It is certainly a possibility that Barbara Webb was fired for a number of reasons: her sexual orientation, her relationship status, becoming pregnant while not officially married, a combination of these, or something else entirely. The firing of more than a dozen LGBT and ally church workers this year alone adds credibility to Webb’s claims, but until school officials and the IHM sisters are willing to clarify publicly what happened, the public is left to guess. Hopefully, information on just what happened between Barbara Webb and Marian High School will be forthcoming as a matter of truth and justice for all involved.  Since we live in an atmosphere where LGBT people are regularly being fired from Catholic institutions, the church leaders in this case need to be clear what their motivations were.  They owe it to Webb and the public, but they also owe it to themselves, as a matter of integrity, to state their reasons.  Injustice is always perpetuated by silence.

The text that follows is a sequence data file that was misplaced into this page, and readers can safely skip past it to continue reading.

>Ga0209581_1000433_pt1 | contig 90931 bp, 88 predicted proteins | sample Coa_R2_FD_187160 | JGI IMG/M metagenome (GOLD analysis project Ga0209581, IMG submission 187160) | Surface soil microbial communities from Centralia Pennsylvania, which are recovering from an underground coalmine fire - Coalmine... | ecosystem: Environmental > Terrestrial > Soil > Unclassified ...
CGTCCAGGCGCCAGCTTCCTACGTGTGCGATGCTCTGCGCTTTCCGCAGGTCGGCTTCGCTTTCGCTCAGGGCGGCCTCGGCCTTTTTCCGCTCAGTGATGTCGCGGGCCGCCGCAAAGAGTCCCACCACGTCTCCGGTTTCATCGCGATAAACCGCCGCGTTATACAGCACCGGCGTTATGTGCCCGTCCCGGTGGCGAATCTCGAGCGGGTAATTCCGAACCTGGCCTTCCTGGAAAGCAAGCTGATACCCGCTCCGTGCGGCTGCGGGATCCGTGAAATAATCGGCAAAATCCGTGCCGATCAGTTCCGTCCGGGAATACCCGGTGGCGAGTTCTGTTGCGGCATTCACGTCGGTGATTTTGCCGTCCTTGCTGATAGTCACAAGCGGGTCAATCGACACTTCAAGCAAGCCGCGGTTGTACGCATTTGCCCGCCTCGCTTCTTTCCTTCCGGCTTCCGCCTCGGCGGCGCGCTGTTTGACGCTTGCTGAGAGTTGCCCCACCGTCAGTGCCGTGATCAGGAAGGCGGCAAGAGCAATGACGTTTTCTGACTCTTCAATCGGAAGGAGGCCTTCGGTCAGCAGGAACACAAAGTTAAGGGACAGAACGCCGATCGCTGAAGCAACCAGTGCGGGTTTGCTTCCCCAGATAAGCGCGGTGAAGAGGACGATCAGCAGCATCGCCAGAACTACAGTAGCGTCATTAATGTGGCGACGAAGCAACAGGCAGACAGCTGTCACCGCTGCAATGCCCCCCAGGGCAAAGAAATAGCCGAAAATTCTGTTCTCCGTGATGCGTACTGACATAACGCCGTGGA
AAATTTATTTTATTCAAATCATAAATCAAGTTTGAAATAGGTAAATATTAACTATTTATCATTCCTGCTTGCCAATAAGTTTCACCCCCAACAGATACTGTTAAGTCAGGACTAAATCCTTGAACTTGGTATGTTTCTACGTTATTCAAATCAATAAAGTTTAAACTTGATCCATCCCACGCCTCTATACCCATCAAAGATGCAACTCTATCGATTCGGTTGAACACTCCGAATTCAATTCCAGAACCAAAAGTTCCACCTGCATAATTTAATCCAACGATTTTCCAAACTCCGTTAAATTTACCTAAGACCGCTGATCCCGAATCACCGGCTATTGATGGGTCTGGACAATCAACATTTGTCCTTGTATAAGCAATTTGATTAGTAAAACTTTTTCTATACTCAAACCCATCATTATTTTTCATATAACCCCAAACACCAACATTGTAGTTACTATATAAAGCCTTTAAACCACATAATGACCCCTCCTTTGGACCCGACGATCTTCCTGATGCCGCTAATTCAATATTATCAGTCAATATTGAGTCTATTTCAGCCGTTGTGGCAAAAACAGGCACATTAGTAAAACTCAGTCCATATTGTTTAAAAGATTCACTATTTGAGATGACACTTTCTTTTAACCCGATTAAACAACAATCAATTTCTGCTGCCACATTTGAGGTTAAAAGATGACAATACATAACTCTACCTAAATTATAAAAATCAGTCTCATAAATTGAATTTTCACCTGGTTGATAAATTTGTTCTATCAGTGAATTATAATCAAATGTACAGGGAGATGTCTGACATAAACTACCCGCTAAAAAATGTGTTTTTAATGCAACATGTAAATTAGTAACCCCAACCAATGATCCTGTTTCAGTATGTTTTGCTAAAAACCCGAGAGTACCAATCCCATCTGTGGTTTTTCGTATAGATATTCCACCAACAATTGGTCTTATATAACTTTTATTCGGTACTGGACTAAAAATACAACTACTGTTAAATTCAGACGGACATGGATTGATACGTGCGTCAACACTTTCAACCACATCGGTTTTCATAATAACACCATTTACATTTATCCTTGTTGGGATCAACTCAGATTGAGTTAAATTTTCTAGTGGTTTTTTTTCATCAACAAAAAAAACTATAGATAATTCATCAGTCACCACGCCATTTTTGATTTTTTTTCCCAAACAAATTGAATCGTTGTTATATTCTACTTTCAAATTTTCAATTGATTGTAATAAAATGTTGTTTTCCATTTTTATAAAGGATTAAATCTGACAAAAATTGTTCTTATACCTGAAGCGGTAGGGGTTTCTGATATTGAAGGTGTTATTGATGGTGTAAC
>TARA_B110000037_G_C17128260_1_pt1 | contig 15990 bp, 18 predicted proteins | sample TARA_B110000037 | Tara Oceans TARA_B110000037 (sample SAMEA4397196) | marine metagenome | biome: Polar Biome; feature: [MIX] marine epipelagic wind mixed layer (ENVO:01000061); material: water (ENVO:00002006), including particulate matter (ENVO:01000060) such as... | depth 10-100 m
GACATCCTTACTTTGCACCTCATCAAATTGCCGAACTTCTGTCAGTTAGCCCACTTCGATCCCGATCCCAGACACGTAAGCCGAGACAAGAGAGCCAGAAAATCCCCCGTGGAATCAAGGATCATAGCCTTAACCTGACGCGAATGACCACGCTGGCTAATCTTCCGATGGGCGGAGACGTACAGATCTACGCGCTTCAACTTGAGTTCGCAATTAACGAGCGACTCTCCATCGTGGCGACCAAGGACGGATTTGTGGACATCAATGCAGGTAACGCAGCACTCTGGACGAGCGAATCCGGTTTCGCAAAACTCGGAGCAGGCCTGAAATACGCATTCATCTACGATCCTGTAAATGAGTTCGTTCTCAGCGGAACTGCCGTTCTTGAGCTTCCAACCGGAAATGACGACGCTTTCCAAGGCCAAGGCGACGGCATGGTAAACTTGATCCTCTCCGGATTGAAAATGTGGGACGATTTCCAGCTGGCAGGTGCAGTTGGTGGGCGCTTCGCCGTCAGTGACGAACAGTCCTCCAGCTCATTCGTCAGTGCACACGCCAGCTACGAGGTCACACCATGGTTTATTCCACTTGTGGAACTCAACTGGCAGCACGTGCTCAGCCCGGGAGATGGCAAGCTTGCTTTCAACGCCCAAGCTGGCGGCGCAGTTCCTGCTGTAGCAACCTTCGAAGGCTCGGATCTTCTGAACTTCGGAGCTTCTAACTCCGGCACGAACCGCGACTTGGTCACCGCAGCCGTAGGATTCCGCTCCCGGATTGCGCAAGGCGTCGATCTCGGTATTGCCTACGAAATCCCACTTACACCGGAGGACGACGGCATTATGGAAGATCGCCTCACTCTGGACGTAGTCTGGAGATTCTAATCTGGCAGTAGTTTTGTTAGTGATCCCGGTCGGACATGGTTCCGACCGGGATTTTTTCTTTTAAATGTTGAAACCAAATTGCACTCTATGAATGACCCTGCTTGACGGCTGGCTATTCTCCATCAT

That said, Webb’s closing of the Facebook post (which has been shared more than 650 times) is a message worth repeating:

“Here is what you can do: make one conscience effort to stand up to hatred. Whether it is for LGBT rights or racial, or religious or socioeconomic or women’s or special needs… Make yourself take that leap of faith to do the right thing and I promise you will not regret it, you may even find it catchy…Every act of justice that we can do collectively gets us one step further to a truly recognized human diversity.”

–Bob Shine, New Ways Ministry


Catholic Pastoral Committee Closes Its Doors, Though Work Continues

August 29, 2014

The Twin Cities’ Catholic Pastoral Committee on Sexual Minorities (CPCSM) has been one of the oldest and most effective regional LGBT ministries in our Church since it first began its work in 1980.  Because this Minnesota group has a long and valued history, it was with more than a little sadness that I learned this week that they were closing up shop.  My sadness was ameliorated somewhat, though, when I learned that the Committee’s work will be continued by two other organizations.